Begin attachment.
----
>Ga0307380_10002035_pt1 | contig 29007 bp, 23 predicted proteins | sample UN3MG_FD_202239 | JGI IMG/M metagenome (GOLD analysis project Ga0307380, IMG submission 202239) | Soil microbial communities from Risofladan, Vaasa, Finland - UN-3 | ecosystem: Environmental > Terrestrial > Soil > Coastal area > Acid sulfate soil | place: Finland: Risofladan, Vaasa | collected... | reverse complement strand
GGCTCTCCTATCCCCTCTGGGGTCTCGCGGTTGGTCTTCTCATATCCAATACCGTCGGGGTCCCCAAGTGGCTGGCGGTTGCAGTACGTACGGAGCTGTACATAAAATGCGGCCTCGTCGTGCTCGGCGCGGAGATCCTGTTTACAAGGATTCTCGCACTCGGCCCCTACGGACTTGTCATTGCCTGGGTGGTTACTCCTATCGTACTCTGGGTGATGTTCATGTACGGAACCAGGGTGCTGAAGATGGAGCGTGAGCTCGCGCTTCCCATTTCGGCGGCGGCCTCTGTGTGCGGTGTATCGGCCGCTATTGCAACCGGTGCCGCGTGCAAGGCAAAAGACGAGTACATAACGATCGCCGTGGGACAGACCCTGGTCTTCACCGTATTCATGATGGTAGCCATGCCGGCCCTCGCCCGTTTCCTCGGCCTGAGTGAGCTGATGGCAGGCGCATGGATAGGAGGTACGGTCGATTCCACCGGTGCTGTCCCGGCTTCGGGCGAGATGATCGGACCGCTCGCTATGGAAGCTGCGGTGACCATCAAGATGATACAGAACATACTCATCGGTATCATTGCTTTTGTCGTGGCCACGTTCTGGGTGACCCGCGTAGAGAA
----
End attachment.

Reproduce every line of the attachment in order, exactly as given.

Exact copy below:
>Ga0307380_10002035_pt1 | contig 29007 bp, 23 predicted proteins | sample UN3MG_FD_202239 | JGI IMG/M metagenome (GOLD analysis project Ga0307380, IMG submission 202239) | Soil microbial communities from Risofladan, Vaasa, Finland - UN-3 | ecosystem: Environmental > Terrestrial > Soil > Coastal area > Acid sulfate soil | place: Finland: Risofladan, Vaasa | collected... | reverse complement strand
GGCTCTCCTATCCCCTCTGGGGTCTCGCGGTTGGTCTTCTCATATCCAATACCGTCGGGGTCCCCAAGTGGCTGGCGGTTGCAGTACGTACGGAGCTGTACATAAAATGCGGCCTCGTCGTGCTCGGCGCGGAGATCCTGTTTACAAGGATTCTCGCACTCGGCCCCTACGGACTTGTCATTGCCTGGGTGGTTACTCCTATCGTACTCTGGGTGATGTTCATGTACGGAACCAGGGTGCTGAAGATGGAGCGTGAGCTCGCGCTTCCCATTTCGGCGGCGGCCTCTGTGTGCGGTGTATCGGCCGCTATTGCAACCGGTGCCGCGTGCAAGGCAAAAGACGAGTACATAACGATCGCCGTGGGACAGACCCTGGTCTTCACCGTATTCATGATGGTAGCCATGCCGGCCCTCGCCCGTTTCCTCGGCCTGAGTGAGCTGATGGCAGGCGCATGGATAGGAGGTACGGTCGATTCCACCGGTGCTGTCCCGGCTTCGGGCGAGATGATCGGACCGCTCGCTATGGAAGCTGCGGTGACCATCAAGATGATACAGAACATACTCATCGGTATCATTGCTTTTGTCGTGGCCACGTTCTGGGTGACCCGCGTAGAGAA